That might sound quaint to our cynical, hyper-modern ears. Some of the most secular among us may even think that this thumb on the scale in favor of encouraging faith smacks of the government "establishing" religion.
But of course the First Amendment doesn't just preclude a religious establishment. It also protects religious "free exercise," and it is on those grounds that the elimination of tax exemptions for churches should be opposed by all Americans, liberal and conservative alike.
It's true that the Constitution doesn't explicitly mandate such tax exemptions. And judged in the abstract, there's no reason to presume that religious liberty depends on them. But we don't live in the abstract. We live in a world already underway, with certain baselines, presumptions, and expectations in place.
In this real world, churches often operate on extremely tight margins, receiving the bulk of their income from voluntary donations, paying their pastors and staff a modest salary for endless hours of emotionally grueling and sometimes tedious work, and all the while performing a wide range of charitable acts within and often beyond the parish community. These churches benefit considerably, in many cases crucially, from tax exemptions for their income and property, and from the tax deductions permitted to those who contribute to their income through donations.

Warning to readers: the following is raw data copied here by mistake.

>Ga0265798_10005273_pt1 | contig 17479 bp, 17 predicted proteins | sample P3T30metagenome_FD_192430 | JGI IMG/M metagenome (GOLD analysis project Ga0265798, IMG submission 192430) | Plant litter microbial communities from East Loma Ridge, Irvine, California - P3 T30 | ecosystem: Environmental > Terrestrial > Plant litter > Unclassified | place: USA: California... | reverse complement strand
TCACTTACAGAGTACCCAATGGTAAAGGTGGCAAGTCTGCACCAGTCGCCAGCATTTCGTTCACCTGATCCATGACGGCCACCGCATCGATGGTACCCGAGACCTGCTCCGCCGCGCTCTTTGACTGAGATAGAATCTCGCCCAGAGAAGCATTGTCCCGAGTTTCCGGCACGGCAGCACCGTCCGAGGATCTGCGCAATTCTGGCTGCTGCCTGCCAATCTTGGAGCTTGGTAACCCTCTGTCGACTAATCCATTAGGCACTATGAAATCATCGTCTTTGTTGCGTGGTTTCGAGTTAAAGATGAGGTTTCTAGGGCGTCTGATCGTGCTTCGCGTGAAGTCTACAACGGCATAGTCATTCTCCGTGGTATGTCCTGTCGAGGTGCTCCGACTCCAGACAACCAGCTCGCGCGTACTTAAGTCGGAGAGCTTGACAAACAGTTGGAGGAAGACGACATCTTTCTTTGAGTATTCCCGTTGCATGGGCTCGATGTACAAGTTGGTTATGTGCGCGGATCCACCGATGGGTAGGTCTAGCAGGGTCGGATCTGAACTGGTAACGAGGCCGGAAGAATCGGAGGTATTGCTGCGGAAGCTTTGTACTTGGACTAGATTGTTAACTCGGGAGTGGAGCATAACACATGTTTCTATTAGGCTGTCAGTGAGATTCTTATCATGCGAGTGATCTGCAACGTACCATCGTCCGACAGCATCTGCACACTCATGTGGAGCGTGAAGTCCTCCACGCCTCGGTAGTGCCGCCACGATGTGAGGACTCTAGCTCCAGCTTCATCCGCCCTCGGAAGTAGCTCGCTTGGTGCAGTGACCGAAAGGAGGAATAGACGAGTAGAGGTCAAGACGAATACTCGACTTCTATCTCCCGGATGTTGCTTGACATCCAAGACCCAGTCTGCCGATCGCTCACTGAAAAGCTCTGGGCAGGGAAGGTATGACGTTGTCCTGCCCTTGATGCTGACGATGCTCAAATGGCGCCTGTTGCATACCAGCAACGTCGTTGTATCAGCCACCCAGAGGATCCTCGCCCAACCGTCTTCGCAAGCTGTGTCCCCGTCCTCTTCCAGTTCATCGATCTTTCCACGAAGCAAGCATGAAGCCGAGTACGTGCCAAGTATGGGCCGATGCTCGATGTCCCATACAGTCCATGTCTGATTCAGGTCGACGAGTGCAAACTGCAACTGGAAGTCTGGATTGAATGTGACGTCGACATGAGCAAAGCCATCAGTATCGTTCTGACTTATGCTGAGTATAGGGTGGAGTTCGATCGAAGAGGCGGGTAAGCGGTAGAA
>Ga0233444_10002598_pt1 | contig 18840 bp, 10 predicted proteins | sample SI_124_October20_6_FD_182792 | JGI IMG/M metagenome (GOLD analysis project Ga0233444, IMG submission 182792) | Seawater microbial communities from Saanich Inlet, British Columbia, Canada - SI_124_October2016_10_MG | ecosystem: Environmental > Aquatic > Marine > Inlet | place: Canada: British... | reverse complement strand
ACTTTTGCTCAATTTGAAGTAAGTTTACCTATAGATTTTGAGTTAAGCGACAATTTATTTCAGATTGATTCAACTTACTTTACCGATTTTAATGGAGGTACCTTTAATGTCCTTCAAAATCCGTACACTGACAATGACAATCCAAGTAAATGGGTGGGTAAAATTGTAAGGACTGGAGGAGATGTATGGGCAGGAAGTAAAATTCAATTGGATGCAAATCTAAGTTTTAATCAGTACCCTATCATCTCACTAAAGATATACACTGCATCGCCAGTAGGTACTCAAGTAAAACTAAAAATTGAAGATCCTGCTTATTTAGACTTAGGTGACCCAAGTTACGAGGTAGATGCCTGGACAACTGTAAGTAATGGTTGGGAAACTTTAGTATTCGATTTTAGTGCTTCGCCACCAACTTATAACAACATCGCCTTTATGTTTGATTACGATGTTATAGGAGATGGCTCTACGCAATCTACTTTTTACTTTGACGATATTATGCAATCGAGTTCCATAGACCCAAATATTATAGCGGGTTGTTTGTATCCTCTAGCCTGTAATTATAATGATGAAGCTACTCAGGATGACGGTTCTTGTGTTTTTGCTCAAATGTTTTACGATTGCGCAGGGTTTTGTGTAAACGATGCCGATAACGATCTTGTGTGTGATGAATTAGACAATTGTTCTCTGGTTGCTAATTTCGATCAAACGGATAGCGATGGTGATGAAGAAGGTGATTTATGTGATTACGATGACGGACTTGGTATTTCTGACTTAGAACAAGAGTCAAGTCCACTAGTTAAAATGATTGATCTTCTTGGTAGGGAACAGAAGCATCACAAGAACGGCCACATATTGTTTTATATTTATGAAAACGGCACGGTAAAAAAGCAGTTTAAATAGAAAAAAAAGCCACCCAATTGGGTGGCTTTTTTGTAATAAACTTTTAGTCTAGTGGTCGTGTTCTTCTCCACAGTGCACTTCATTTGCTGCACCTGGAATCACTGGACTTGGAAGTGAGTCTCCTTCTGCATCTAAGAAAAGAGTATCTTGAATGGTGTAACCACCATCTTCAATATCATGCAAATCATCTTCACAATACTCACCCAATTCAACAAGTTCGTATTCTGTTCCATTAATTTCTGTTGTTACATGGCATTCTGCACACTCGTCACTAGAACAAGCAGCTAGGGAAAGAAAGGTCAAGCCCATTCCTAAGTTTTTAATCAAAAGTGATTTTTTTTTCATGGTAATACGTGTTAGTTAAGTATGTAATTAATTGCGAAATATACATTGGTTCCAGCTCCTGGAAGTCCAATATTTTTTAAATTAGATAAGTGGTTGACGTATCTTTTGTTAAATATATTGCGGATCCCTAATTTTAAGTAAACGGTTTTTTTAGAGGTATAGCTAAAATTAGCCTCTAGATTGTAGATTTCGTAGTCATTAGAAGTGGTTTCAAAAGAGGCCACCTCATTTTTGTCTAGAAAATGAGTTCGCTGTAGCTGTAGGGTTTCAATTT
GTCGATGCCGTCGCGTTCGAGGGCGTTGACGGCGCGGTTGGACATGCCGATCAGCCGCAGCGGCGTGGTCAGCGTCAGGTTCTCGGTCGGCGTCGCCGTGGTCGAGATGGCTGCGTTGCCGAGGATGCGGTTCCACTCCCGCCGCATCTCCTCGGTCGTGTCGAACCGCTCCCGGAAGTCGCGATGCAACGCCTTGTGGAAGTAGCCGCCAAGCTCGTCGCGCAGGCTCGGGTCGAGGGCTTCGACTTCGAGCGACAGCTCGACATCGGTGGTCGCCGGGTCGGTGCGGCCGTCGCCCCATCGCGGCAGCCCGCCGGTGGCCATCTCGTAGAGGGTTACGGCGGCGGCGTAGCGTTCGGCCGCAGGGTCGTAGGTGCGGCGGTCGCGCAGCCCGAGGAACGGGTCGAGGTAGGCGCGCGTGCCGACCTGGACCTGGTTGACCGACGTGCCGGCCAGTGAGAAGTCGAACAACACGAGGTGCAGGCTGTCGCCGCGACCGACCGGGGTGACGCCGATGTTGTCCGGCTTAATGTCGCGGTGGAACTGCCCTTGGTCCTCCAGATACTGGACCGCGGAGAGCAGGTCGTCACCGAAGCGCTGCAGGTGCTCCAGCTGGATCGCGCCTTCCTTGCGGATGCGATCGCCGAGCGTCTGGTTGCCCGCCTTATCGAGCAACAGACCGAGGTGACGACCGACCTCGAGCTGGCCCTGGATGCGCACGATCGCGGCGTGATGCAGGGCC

The removal of these exemptions would be an enormously heavy burden for many, and a catastrophic burden for some. And because this harsh, painful penalty would be imposed on churches almost entirely in response to their theologically and historically founded opposition to same-sex marriage, it would be a form of state-sponsored persecution. Religious persecution.
To which some liberals may be inclined to respond: "You bet it is — and rightly so! Why on Earth should the government be making special provisions to protect institutions that openly advocate discrimination against a category of American citizens?"
There's just one problem with this objection: It would seem to make religion as such incompatible with liberalism. All (or nearly all) religions discriminate. They divide the world into the saved and the damned, the sanctified and the sinner, the pure and the defiled, the ordered and the disordered, the righteous and the wicked, the virtuous and the vicious. That's what religions are: holistic systems of norms, practices, and beliefs that hold up some ways of living, some actions, some behaviors as better than others — with those others denounced, often in no uncertain terms.
If we forbid religions to discriminate — or empower the government to regulate how and against which behaviors a church is permitted to discriminate — we will have effectively ended religious freedom.
Are liberals really prepared to begin treating such bedrock religious tendencies — tendencies that go back to the beginnings of human culture and lie at the foundation of every civilization ever known — as beyond the bounds of acceptable thought and behavior? And to use state power to stamp them out?
There are many words that one could use to describe the impulse to do that, but "liberal" isn't one of them.